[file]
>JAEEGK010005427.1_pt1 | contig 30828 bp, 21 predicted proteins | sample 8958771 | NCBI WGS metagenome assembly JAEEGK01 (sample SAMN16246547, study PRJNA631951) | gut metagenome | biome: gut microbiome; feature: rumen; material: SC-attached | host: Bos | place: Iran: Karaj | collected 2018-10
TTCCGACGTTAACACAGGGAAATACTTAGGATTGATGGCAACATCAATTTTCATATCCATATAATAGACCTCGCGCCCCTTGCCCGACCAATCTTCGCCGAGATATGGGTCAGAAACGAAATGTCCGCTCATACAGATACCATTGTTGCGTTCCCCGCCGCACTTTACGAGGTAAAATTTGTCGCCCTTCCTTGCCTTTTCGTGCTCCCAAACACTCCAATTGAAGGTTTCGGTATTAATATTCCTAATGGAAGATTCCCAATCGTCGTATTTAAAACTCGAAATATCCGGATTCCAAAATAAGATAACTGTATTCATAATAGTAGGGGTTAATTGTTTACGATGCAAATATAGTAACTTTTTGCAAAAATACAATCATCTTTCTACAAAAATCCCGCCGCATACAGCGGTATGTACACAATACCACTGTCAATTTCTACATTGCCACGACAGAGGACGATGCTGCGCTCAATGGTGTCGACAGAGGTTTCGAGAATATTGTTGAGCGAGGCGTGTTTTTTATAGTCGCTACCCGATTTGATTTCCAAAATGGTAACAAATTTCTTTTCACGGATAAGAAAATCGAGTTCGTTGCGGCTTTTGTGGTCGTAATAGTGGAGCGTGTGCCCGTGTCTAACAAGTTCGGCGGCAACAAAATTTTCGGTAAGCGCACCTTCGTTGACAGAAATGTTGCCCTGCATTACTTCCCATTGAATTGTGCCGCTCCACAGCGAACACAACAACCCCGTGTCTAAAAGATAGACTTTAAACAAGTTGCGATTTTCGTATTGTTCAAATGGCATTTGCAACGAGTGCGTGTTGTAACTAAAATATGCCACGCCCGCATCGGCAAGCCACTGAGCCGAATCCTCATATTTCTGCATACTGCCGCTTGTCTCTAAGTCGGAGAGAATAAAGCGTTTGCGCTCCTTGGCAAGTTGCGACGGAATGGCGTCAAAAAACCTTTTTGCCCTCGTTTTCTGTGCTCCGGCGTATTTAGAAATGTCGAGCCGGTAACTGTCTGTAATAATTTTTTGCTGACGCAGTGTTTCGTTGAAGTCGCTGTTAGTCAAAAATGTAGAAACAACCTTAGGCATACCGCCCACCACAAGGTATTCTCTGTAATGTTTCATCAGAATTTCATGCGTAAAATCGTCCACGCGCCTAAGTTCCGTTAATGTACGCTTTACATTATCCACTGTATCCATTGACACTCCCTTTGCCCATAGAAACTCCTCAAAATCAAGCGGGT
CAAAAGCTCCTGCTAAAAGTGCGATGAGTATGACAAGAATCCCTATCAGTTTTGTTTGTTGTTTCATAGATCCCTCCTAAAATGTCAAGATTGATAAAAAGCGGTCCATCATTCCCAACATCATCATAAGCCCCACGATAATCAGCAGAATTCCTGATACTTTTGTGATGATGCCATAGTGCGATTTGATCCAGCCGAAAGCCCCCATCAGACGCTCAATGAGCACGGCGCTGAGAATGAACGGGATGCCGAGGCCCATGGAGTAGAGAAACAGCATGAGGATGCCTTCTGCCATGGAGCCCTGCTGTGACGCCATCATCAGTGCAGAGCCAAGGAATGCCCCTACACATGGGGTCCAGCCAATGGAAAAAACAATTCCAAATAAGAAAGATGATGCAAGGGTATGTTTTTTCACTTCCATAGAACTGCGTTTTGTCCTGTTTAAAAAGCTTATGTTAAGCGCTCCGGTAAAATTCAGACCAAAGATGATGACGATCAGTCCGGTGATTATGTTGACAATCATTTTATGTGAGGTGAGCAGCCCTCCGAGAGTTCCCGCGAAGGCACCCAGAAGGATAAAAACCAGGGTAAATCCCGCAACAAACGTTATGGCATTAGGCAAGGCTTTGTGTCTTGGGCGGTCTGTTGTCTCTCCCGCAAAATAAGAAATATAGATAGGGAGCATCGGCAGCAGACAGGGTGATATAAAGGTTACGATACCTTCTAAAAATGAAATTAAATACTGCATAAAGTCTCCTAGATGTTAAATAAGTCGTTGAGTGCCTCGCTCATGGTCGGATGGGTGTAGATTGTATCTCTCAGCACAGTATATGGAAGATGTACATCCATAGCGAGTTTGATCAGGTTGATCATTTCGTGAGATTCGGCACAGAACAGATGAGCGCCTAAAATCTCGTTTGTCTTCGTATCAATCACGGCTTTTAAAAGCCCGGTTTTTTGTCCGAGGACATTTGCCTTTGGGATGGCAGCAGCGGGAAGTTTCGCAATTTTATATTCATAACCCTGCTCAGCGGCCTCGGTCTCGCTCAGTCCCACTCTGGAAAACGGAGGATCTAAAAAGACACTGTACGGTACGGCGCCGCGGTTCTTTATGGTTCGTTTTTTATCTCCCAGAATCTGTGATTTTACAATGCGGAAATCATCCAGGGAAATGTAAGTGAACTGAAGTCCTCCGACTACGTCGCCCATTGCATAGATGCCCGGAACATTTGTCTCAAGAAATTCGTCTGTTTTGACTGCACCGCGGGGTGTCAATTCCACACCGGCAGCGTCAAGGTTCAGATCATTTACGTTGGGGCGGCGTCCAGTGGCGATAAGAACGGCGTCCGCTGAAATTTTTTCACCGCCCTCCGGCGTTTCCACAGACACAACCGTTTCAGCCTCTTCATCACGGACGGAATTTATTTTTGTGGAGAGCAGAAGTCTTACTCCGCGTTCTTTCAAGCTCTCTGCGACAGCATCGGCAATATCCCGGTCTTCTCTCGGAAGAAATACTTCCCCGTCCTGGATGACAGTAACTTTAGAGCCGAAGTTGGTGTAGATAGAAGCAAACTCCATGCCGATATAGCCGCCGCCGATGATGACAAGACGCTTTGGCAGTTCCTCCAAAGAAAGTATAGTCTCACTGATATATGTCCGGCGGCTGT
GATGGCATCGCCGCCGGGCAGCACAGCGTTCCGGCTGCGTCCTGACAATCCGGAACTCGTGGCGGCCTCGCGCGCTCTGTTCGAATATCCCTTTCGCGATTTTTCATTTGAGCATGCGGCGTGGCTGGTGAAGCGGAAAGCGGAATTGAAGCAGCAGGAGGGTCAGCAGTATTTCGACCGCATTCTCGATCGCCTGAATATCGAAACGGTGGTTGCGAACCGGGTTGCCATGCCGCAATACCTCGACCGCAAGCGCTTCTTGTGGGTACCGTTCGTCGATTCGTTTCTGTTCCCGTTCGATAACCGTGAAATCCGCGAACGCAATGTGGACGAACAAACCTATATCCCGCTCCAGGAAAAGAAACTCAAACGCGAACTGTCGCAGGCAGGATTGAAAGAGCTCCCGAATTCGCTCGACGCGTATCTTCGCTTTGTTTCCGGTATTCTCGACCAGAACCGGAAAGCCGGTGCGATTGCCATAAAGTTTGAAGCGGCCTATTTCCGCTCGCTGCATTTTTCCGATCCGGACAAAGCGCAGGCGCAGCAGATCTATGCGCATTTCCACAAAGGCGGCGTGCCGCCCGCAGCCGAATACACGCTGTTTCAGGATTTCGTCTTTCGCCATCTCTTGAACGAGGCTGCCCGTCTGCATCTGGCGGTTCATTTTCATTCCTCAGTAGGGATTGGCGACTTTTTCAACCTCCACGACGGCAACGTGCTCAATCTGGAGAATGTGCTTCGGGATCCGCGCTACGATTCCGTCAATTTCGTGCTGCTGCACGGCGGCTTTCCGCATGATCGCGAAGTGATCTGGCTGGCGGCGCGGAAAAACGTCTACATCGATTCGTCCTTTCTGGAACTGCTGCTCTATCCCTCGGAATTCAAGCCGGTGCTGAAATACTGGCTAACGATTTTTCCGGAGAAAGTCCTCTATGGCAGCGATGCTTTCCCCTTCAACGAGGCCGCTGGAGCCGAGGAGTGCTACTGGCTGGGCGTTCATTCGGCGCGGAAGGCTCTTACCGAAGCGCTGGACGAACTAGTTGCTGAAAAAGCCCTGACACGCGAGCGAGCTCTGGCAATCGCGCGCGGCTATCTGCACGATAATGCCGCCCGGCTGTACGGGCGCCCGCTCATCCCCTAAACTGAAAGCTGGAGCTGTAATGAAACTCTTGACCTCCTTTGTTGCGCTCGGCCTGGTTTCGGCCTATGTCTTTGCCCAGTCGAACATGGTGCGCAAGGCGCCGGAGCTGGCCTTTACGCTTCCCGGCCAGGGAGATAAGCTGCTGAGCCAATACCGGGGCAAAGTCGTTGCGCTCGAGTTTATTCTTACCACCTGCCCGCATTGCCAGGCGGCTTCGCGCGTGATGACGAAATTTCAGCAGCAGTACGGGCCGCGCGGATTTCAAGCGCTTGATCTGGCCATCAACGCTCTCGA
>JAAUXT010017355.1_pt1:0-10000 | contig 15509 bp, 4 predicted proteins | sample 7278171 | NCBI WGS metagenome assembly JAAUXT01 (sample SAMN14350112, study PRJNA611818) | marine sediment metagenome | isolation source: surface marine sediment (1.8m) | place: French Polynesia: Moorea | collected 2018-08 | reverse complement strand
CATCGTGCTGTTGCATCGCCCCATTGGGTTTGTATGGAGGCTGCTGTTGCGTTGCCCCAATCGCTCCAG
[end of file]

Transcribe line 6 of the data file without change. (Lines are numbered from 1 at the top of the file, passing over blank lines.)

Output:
CATCGTGCTGTTGCATCGCCCCATTGGGTTTGTATGGAGGCTGCTGTTGCGTTGCCCCAATCGCTCCAG